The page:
A financial interest would be subject to disclosure where the journalist (or a close family member) would be likely to get a financial benefit or avoid a financial loss if people acted in line with the financial promotion. Where that is the case, the journalist or editor responsible for the financial promotion must declare the nature of any financial interest they (or their close family member) hold.
Note: The disclosure requirement is subject to certain exceptions, set out in paragraphs 4 to 6 below.
Meaning of "close family member"
Close family member means a spouse and children under eighteen years of age.
4. The exceptions to the disclosure requirement are where the financial promotion is in either:
- a service or broadcast which has proper systems and procedures which
prevent the publication of communications without disclosure of financial
- a service or broadcast which falls within the remit of:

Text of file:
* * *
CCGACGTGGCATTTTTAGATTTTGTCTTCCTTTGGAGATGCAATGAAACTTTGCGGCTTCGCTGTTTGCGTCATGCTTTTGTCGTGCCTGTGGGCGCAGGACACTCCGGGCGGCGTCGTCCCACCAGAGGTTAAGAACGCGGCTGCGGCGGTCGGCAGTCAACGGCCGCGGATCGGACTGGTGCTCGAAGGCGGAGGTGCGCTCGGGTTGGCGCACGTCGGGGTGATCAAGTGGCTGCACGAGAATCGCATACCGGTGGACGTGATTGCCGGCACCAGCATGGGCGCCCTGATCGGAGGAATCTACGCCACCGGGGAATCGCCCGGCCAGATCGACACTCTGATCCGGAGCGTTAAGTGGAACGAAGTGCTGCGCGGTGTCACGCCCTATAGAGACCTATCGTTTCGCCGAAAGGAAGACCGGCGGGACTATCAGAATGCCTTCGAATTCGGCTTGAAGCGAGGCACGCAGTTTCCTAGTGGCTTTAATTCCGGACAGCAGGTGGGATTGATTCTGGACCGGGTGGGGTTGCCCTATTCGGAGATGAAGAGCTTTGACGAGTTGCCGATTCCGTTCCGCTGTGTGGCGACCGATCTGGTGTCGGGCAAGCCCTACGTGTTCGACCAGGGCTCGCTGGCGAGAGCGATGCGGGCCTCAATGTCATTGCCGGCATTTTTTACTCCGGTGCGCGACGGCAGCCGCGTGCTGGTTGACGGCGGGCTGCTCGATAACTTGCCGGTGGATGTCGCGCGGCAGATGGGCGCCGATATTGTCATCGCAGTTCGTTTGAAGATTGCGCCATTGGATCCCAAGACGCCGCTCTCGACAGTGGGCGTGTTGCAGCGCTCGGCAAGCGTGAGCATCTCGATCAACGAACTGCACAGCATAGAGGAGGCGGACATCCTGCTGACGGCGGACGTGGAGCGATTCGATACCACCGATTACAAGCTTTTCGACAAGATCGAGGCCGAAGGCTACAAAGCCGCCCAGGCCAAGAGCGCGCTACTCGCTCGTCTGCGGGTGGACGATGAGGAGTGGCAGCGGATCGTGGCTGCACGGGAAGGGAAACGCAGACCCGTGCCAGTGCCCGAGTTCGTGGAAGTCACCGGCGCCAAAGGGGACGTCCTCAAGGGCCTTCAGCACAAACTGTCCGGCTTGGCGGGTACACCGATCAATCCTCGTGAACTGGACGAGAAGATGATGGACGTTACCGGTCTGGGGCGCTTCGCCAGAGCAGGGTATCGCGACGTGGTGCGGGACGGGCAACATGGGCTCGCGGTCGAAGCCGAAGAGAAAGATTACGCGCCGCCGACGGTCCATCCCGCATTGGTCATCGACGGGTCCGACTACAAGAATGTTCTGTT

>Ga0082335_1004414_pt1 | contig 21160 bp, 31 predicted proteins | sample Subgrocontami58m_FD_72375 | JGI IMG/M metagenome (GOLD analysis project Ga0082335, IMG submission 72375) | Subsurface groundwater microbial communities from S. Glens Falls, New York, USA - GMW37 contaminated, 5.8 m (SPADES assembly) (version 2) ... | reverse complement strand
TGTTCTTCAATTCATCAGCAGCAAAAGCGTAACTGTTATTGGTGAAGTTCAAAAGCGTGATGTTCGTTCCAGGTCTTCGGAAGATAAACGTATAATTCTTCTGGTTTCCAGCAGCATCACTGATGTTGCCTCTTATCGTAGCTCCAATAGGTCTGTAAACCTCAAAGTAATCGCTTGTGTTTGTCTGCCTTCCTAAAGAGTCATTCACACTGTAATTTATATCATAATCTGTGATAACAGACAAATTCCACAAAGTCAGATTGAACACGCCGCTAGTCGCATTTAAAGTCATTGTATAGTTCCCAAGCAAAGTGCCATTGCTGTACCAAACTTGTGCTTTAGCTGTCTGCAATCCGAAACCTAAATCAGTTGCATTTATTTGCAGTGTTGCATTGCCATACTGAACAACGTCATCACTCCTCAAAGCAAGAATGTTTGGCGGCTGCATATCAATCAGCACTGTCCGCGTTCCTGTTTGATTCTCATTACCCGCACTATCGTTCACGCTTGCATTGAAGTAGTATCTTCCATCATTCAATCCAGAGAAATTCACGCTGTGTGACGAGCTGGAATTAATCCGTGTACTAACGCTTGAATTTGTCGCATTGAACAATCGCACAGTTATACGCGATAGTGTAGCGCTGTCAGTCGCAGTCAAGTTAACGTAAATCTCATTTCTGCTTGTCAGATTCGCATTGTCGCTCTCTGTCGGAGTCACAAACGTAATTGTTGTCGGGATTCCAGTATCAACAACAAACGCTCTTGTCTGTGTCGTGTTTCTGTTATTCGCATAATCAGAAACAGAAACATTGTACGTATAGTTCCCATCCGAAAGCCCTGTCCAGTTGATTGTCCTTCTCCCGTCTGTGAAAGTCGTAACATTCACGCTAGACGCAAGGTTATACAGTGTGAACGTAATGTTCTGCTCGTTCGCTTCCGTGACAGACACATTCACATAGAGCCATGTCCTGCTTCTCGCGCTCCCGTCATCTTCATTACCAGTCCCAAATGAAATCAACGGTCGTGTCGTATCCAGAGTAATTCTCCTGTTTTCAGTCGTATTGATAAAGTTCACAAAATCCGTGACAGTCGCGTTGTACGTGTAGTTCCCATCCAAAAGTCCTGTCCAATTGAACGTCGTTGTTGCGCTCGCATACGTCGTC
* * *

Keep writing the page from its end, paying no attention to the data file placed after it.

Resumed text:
- the Code of Practice issued by the Press Complaints Commission;
- the Ofcom Broadcasting Code; or
- the Producer's Guidelines issued by the BBC.
5. If a broadcaster wishes to take advantage of the Article 20 exemption for journalists, it has a choice. The broadcaster can either:
- comply with the disclosure requirement; or
- put in place proper systems and procedures which prevent the broadcast of financial promotions without disclosure of financial interests.
6. The Financial Services Authority (the "FSA") suggests that the second option in paragraph 5 above could be achieved by, for example, the broadcaster requiring people working on financial programmes to declare and register their share ownership. This register would be available to the most senior editorial staff who can ensure that self-interested promotions are not broadcast by the person concerned. The FSA would also expect relevant staff to be required to be made aware of the existence of this register and of their obligations to disclose financial interests, and to confirm their acceptance of these obligations in writing.
Promotion broadcast by company director etc. (Article 20A exemption)